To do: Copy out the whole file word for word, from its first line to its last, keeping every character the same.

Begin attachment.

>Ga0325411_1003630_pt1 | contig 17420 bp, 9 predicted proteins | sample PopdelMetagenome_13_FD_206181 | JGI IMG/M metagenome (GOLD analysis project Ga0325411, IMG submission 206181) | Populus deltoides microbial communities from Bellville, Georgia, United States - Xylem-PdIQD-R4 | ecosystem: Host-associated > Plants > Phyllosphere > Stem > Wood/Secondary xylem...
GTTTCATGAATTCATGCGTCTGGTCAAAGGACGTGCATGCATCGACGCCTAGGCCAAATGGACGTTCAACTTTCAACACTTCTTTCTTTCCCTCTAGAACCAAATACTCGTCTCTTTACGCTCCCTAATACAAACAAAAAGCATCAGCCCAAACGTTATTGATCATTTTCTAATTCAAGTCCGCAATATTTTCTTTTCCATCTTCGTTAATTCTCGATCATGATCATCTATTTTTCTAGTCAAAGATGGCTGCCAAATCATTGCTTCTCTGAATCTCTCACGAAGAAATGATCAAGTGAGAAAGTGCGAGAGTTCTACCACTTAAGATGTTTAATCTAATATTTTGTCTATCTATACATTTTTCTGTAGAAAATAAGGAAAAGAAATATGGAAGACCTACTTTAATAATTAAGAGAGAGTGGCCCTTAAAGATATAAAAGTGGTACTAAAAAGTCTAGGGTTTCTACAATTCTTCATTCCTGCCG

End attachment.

>Ga0325411_1003630_pt1 | contig 17420 bp, 9 predicted proteins | sample PopdelMetagenome_13_FD_206181 | JGI IMG/M metagenome (GOLD analysis project Ga0325411, IMG submission 206181) | Populus deltoides microbial communities from Bellville, Georgia, United States - Xylem-PdIQD-R4 | ecosystem: Host-associated > Plants > Phyllosphere > Stem > Wood/Secondary xylem...
GTTTCATGAATTCATGCGTCTGGTCAAAGGACGTGCATGCATCGACGCCTAGGCCAAATGGACGTTCAACTTTCAACACTTCTTTCTTTCCCTCTAGAACCAAATACTCGTCTCTTTACGCTCCCTAATACAAACAAAAAGCATCAGCCCAAACGTTATTGATCATTTTCTAATTCAAGTCCGCAATATTTTCTTTTCCATCTTCGTTAATTCTCGATCATGATCATCTATTTTTCTAGTCAAAGATGGCTGCCAAATCATTGCTTCTCTGAATCTCTCACGAAGAAATGATCAAGTGAGAAAGTGCGAGAGTTCTACCACTTAAGATGTTTAATCTAATATTTTGTCTATCTATACATTTTTCTGTAGAAAATAAGGAAAAGAAATATGGAAGACCTACTTTAATAATTAAGAGAGAGTGGCCCTTAAAGATATAAAAGTGGTACTAAAAAGTCTAGGGTTTCTACAATTCTTCATTCCTGCCG